It is a relief too that Anitha and Irfan are not presented as an immature couple who were floored by each other at first sight. In that little town that is home, past gender segregation and communal biases, they meet by sheer chance, they hang out together for believable reasons, he does not stalk her (whew!), they become friends and gradually begin to see each other as potential life companions. Miracles do happen, after all.
Writer-director Bavakutty has been quoted in The Times of India as saying Kismathis "inspired by an incident that happened in the lives of a 28-year-old scheduled caste girl and her 23-year-old boyfriend, a B Tech student, at Ponnani in 2011" when he was the Municipal Councillor of Ponnani. Some reactions to Kismath have compared it to Ennu Ninde Moideen, last year’s critically acclaimed hit starring Prithviraj Sukumaran and Parvathy, because it too was based on a true story of an inter-community romance in the state. With due respect to Moideen fans, I felt that film started out with immense promise but ended up being emotionally manipulative, high-pitched and exasperating. Kismath is none of the above: it is realistic, matter-of-fact and concise.
Shane Nigam and Shruthy Menon have likeable personalities, and deliver low-key, convincing performances as Irfan and Anitha. The pick of the talented cast though is Vinay Forrt as the corrupt, creepy cop who allies with their relatives.
It could have been called Love In The Time of ‘Love Jihad’, Dalit Suppression, Sexism, Casteism, Parochialism, and A Pretence of Liberalism. Frankly, the film should have been called anything but Kismath (meaning: destiny). Because it is not about what fate does to its helpless victims, it is about misery by human design and the manner in which we go about destroying lives with our ignorance and bigotry.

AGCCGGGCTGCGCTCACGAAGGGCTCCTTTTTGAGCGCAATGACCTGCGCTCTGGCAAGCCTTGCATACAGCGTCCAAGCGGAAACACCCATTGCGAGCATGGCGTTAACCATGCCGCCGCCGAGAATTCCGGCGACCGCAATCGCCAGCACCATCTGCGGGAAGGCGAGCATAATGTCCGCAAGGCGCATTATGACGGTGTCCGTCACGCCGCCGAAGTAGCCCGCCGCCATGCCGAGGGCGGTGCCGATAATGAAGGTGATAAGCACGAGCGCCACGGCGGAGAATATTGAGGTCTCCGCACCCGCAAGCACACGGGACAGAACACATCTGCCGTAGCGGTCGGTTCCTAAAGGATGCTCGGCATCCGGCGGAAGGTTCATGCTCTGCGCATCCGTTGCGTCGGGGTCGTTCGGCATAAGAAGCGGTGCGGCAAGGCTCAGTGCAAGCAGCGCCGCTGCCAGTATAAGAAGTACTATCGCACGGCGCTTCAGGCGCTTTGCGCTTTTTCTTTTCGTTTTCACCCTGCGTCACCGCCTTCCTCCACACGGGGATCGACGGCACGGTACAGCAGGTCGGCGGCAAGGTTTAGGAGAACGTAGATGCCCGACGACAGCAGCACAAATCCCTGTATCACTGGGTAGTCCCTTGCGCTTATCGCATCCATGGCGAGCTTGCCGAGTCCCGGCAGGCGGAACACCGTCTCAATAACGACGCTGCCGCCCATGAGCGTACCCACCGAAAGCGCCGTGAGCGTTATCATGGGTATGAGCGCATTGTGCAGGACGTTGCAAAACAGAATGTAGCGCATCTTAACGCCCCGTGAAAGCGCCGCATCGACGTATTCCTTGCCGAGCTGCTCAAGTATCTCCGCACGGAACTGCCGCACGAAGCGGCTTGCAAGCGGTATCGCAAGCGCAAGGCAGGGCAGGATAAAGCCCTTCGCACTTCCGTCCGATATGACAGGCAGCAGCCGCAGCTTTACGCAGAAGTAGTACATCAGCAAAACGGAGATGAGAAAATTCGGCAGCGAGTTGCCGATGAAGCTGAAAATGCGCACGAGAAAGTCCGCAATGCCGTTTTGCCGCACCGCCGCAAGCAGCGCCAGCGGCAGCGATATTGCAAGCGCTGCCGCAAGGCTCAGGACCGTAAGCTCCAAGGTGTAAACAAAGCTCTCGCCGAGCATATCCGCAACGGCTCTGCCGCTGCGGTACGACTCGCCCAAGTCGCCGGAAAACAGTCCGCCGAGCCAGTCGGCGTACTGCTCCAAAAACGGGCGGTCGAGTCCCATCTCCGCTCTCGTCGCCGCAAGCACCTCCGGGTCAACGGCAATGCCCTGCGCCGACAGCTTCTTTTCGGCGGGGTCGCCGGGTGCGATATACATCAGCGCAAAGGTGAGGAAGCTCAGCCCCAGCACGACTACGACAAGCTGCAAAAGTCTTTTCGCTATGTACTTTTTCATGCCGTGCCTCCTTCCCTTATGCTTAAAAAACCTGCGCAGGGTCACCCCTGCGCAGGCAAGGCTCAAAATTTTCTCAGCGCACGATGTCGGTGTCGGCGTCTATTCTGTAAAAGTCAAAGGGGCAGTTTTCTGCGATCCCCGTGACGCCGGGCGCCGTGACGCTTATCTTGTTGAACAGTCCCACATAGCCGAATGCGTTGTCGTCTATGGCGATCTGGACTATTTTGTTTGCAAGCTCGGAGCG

The misplaced title is one of my very few problems with this film. The other would be its failure to address one important aspect of Anitha and Irfan’s relationship. Before the couple fall in love, we learn that Irfan dropped out of an engineering course, is whiling away his time at home, is unemployed, living off his family’s money and already at loggerheads with his father as a result.
Considering that he is mature beyond his years and sensible enough to know the potential dangers they both face if they persist with their relationship, considering that they both come across as having their heads on their shoulders, it seems odd that they thought they could openly continue their romance – even with police protection – while he is financially dependent on his influential father. Keep in mind that Anitha herself is a research scholar with an old mother to take care of. Irfan’s purposefulness towards her does not gel with his aimlessness elsewhere.
That said, Kismath is brave and well worth a visit to a theatre. It was released in Kerala on 29 July, and has travelled to Delhi a week later. I watched a subtitled version in the Capital — considering how whimsical producers, distributors and exhibitors are in this matter, do inquire about subtitles at your local hall. The subs had some spelling errors, which are annoying for an (ex-)editor, you may perhaps be more forgiving. Still, to the extent that I could judge when I occasionally glanced at the words flashing at the bottom of the screen, they conveyed the essence of what was being said. Non-Malayali film enthusiasts, do note.
It would be easy to take Kismath for granted because it does not make a song and dance about anything it says or does. Let us not do that. There are Irfans and Anithas in many corners of India and their chilling experiences need to be visited again and again until these horrible human-made societal walls are brought down. That is what Kismath does in a non-preachy, even tone. With this film, Indian cinema gets a courageous new voice. Here’s looking at you, Mr Bavakutty.